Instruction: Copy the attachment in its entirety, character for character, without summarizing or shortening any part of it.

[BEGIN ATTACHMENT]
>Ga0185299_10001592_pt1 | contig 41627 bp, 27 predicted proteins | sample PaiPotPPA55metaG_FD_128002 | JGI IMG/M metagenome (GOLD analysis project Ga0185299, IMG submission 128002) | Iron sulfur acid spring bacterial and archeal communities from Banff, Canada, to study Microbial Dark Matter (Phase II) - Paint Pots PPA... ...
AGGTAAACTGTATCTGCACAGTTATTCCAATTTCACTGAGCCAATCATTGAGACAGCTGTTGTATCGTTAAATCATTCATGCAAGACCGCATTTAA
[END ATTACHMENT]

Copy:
>Ga0185299_10001592_pt1 | contig 41627 bp, 27 predicted proteins | sample PaiPotPPA55metaG_FD_128002 | JGI IMG/M metagenome (GOLD analysis project Ga0185299, IMG submission 128002) | Iron sulfur acid spring bacterial and archeal communities from Banff, Canada, to study Microbial Dark Matter (Phase II) - Paint Pots PPA... ...
AGGTAAACTGTATCTGCACAGTTATTCCAATTTCACTGAGCCAATCATTGAGACAGCTGTTGTATCGTTAAATCATTCATGCAAGACCGCATTTAA